7-9 February 2017
Bremen University, Germany
Organized by Dr. Janina Wildfeuer (Bremen) and the Early-Career Research Group “Hybrid Narrativity: Digital and Cognitive Approaches to Graphic Literature”
This conference aims to advance empirical research on comics, broadly understood as ranging from comic strips and series to mangas, graphic novels, and web comics. The study of this medium has witnessed an unprecedented surge of interest over the last two decades and now constitutes an established field of research in its own right. More recently, hermeneutic approaches to comics within literary and cultural studies have been complemented by a wider range of perspectives: from linguistics to computer science, and from psychology to art history. These projects share a willingness to go beyond thematic and qualitative studies of modern and contemporary culture and bring with them a multitude of empirical methodologies drawn from their respective disciplines. Currently, large corpora of comics and graphic novels are in the process of being collected, digitalized, and annotated in Canada and Germany; computer scientists, including in the US and France, are working on annotation schemes that will allow for comprehensive digital description and analysis; and ground-breaking work in experimental psychology is giving us an opportunity to understand how readers process this multimodal art form. Meanwhile, historical studies of circulation, consumption patterns, and interdependences between comics, animation, and illustration, are gaining track as research on comics diversifies and feeds back into formal description.
However, sustained collaboration across research groups and countries remains scarce. It is the aim of this conference to facilitate further collaboration between scholars across disciplines and countries. Empirical comics research offers the chance to transform our understanding of the medium in the coming years. If shared and disseminated widely, digital corpora will provide a representative overview of the form for the first time. Rigorous classification schemes for page layouts are now being proposed that will benefit from critical input, as will mark-up languages and annotation software. Cognitive approaches challenge some of the most dearly-held convictions about comics, and a huge gap remains between narratologists and cognitive scientists with an interest in the study of culture. The empirical study of comics thus promises to generate remarkable synergies if the ideals of open scholarship are embraced.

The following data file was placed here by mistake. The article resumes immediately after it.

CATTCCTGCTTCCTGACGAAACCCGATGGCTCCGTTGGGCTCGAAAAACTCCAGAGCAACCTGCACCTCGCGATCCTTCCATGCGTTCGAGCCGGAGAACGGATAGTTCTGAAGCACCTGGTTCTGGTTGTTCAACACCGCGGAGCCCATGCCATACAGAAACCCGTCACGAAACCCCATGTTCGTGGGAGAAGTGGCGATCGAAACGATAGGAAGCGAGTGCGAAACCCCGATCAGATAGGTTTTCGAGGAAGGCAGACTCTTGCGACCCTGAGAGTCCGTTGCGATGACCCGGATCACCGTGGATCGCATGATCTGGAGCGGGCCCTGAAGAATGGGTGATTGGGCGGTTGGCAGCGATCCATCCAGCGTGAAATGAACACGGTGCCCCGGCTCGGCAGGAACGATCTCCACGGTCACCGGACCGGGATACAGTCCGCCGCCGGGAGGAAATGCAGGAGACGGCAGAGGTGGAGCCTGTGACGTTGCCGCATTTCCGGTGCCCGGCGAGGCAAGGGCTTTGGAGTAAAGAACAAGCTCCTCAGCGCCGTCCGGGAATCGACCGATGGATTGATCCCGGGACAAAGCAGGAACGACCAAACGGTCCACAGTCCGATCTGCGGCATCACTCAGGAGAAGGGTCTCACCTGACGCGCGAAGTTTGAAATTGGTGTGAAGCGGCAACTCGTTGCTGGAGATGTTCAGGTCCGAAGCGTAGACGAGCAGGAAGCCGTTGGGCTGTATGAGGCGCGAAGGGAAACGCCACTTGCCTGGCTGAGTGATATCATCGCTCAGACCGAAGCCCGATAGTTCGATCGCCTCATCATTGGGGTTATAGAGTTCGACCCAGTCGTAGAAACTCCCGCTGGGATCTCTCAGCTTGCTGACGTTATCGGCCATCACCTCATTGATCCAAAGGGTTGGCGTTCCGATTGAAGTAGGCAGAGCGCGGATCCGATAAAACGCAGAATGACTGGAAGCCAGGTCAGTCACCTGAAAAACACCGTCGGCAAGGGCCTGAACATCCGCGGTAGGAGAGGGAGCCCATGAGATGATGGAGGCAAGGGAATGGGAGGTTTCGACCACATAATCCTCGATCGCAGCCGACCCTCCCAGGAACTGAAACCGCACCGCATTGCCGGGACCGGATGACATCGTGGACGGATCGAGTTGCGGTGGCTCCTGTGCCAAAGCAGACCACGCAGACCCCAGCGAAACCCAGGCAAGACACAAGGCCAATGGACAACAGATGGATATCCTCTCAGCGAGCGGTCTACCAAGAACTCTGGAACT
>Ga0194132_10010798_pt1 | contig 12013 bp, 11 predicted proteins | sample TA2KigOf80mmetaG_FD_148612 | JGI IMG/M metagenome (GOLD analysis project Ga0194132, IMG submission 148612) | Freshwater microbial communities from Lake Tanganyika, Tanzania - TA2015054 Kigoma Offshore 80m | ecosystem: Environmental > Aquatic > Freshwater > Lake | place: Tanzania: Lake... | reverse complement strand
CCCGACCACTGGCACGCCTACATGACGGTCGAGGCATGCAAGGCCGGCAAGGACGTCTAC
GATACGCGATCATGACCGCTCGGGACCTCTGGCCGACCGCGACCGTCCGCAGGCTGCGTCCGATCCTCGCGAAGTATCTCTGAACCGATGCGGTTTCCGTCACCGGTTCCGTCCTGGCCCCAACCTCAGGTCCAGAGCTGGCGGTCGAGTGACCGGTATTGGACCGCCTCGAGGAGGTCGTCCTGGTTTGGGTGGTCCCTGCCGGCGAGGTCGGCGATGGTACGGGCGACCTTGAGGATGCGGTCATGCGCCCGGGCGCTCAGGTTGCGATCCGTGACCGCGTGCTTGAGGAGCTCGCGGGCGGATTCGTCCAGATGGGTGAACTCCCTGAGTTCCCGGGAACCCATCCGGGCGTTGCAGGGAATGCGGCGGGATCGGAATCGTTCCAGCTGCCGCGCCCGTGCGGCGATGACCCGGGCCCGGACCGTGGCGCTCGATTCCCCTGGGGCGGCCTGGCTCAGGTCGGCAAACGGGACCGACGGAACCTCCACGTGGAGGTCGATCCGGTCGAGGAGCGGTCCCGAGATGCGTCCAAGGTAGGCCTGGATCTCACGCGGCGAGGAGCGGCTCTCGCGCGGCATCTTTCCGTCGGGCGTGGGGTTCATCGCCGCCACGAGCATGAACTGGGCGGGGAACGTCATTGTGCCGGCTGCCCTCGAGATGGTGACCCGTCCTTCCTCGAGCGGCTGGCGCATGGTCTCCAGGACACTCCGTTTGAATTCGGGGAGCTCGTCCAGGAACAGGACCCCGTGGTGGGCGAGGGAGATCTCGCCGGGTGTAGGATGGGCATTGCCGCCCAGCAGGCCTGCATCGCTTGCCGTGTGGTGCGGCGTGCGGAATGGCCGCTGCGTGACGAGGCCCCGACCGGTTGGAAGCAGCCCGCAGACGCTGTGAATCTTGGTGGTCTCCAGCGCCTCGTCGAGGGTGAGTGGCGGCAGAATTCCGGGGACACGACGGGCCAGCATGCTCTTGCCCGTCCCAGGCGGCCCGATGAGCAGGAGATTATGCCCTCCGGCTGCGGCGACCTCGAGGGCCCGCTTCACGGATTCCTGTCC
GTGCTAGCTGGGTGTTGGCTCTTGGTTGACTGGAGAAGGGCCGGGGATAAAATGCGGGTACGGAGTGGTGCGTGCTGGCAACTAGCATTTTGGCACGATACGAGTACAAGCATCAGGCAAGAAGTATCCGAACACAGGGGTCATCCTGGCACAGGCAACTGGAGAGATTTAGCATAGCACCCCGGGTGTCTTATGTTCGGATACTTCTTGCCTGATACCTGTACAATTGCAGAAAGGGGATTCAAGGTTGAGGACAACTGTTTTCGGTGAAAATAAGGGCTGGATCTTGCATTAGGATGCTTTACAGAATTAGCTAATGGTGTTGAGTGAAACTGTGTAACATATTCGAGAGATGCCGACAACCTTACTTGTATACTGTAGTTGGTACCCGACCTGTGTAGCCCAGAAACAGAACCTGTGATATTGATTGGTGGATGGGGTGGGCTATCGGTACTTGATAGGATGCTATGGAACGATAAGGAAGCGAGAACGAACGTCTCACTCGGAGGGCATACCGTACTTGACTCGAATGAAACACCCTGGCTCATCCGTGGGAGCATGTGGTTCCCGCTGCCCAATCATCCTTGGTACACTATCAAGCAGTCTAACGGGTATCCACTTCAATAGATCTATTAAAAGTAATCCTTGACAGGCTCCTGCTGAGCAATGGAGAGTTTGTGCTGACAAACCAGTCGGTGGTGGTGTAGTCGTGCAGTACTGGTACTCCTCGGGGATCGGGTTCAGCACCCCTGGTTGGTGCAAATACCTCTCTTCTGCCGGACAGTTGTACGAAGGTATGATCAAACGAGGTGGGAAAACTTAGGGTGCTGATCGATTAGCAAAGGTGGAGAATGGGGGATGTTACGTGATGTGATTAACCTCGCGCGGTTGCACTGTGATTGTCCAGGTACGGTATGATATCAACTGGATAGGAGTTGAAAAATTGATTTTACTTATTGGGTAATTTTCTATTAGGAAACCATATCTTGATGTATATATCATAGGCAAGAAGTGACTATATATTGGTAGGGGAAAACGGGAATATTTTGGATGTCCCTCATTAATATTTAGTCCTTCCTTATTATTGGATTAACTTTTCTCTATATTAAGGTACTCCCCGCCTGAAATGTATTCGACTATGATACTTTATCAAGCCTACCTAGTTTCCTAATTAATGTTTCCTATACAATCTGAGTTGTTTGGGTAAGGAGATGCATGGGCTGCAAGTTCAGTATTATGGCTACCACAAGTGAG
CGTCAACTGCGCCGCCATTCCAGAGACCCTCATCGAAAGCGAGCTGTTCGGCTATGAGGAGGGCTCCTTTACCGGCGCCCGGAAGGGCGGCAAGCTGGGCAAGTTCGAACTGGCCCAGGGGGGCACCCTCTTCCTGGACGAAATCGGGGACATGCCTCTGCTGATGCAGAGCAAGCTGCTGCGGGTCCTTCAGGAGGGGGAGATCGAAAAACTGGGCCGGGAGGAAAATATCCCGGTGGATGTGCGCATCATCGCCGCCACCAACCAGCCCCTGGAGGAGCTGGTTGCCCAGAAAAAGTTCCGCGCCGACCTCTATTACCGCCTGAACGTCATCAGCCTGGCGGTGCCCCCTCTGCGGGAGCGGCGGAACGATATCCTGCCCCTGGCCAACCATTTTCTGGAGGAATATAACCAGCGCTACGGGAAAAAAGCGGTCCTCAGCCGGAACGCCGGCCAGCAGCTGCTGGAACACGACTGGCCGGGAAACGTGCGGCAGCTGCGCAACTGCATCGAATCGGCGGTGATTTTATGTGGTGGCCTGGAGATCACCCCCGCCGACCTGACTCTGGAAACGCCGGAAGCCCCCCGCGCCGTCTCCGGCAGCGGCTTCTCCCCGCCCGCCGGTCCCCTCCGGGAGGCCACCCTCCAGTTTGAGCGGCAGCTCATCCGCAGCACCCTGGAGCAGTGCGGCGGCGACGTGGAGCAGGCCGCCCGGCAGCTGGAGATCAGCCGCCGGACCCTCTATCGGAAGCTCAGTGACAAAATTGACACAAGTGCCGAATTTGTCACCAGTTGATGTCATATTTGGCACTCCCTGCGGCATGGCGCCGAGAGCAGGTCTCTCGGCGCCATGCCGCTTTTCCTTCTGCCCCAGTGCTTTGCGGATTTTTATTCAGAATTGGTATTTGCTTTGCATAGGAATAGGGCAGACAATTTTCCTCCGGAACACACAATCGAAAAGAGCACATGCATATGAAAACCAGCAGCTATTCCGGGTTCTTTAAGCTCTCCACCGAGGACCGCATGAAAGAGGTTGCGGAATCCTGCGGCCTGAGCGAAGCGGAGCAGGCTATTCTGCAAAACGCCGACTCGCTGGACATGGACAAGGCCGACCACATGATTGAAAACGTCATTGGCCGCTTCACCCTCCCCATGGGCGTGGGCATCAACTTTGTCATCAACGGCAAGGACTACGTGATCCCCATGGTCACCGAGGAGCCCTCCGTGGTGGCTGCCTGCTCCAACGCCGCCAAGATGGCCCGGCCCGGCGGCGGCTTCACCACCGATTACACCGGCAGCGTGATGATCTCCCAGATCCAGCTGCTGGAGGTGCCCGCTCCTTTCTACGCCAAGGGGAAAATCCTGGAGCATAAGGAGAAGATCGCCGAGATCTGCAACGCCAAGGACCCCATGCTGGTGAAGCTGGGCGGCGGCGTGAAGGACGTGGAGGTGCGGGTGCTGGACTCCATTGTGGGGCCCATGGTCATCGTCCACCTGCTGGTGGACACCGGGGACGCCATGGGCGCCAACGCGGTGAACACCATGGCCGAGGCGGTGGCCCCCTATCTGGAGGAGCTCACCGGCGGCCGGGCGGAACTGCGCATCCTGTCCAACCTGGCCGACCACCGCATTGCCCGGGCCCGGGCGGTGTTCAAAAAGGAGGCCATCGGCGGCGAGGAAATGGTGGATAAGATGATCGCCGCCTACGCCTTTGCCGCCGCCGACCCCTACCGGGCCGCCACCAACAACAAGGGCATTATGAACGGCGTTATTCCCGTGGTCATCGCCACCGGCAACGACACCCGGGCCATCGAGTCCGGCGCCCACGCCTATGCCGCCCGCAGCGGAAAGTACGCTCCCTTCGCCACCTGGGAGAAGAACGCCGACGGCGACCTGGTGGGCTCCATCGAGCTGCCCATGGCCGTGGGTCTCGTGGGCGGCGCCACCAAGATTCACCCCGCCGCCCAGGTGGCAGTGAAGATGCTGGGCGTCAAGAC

Please direct enquiries and send 300-word paper proposals to Janina Wildfeuer (firstname.lastname@example.org) and Alexander Dunst (email@example.com). Presentations may take the form of 20-minute papers in the case of projects that have been completed or are nearing completion; or A3 posters for preliminary results, software applications, and projects currently in the initial phase. The deadline for submissions is 31 May 2016.
John Bateman, Bremen University, Germany
Bart Beaty, University of Calgary, Canada
Neil Cohn, Tilburg University, The Netherlands
Lester Loschky, Kansas State University, USA
Joe Magliano, Northern Illinois University, USA
Christophe Rigaud, La Rochelle University, France
Tim Smith, Birkbeck, University of London, UK
Ben Tatler, University of Aberdeen, UK
John Walsh, Indiana University, USA
Our jointly-authored talk „Corpus Analysis of Multimodal Narrative: The Example of Graphic Novels“ has now officially been accepted as a long paper at the 2016 Digital Humanities Conference in Cracow. We received some excellent feedback from a total of five peer reviewers, so we’re very happy about this initial response, and now look forward to stimulating discussions in July.
Here’s an update on some of our up-coming talks. More to follow soon, hopefully, when we hear back from the organizers of the DH-conference in Cracow in July 2016: